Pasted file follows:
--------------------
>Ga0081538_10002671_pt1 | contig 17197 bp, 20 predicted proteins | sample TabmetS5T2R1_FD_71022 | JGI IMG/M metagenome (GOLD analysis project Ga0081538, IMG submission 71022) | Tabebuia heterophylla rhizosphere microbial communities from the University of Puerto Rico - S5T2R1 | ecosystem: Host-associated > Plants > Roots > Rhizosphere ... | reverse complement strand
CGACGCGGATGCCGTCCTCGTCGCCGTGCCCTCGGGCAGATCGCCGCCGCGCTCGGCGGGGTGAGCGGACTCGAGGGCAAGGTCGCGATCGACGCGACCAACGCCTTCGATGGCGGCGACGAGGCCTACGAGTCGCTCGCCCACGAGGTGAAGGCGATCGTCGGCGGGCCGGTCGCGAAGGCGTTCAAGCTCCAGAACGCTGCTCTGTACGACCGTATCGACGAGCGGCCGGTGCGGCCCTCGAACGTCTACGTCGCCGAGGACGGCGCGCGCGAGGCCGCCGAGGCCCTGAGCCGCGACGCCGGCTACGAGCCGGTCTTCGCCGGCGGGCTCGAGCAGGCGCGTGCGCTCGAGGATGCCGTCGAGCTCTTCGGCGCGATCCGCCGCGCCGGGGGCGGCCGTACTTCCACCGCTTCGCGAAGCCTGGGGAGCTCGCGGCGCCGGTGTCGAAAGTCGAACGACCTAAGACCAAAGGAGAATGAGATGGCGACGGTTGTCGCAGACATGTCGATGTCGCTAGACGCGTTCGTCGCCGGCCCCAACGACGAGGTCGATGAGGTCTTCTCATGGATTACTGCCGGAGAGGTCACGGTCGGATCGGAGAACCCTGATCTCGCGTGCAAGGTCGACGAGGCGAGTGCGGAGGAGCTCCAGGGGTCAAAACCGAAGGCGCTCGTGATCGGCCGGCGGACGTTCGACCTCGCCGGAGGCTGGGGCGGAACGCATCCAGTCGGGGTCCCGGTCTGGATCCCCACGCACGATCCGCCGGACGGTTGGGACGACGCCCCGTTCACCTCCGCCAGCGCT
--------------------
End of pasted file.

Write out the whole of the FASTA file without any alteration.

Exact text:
>Ga0081538_10002671_pt1 | contig 17197 bp, 20 predicted proteins | sample TabmetS5T2R1_FD_71022 | JGI IMG/M metagenome (GOLD analysis project Ga0081538, IMG submission 71022) | Tabebuia heterophylla rhizosphere microbial communities from the University of Puerto Rico - S5T2R1 | ecosystem: Host-associated > Plants > Roots > Rhizosphere ... | reverse complement strand
CGACGCGGATGCCGTCCTCGTCGCCGTGCCCTCGGGCAGATCGCCGCCGCGCTCGGCGGGGTGAGCGGACTCGAGGGCAAGGTCGCGATCGACGCGACCAACGCCTTCGATGGCGGCGACGAGGCCTACGAGTCGCTCGCCCACGAGGTGAAGGCGATCGTCGGCGGGCCGGTCGCGAAGGCGTTCAAGCTCCAGAACGCTGCTCTGTACGACCGTATCGACGAGCGGCCGGTGCGGCCCTCGAACGTCTACGTCGCCGAGGACGGCGCGCGCGAGGCCGCCGAGGCCCTGAGCCGCGACGCCGGCTACGAGCCGGTCTTCGCCGGCGGGCTCGAGCAGGCGCGTGCGCTCGAGGATGCCGTCGAGCTCTTCGGCGCGATCCGCCGCGCCGGGGGCGGCCGTACTTCCACCGCTTCGCGAAGCCTGGGGAGCTCGCGGCGCCGGTGTCGAAAGTCGAACGACCTAAGACCAAAGGAGAATGAGATGGCGACGGTTGTCGCAGACATGTCGATGTCGCTAGACGCGTTCGTCGCCGGCCCCAACGACGAGGTCGATGAGGTCTTCTCATGGATTACTGCCGGAGAGGTCACGGTCGGATCGGAGAACCCTGATCTCGCGTGCAAGGTCGACGAGGCGAGTGCGGAGGAGCTCCAGGGGTCAAAACCGAAGGCGCTCGTGATCGGCCGGCGGACGTTCGACCTCGCCGGAGGCTGGGGCGGAACGCATCCAGTCGGGGTCCCGGTCTGGATCCCCACGCACGATCCGCCGGACGGTTGGGACGACGCCCCGTTCACCTCCGCCAGCGCT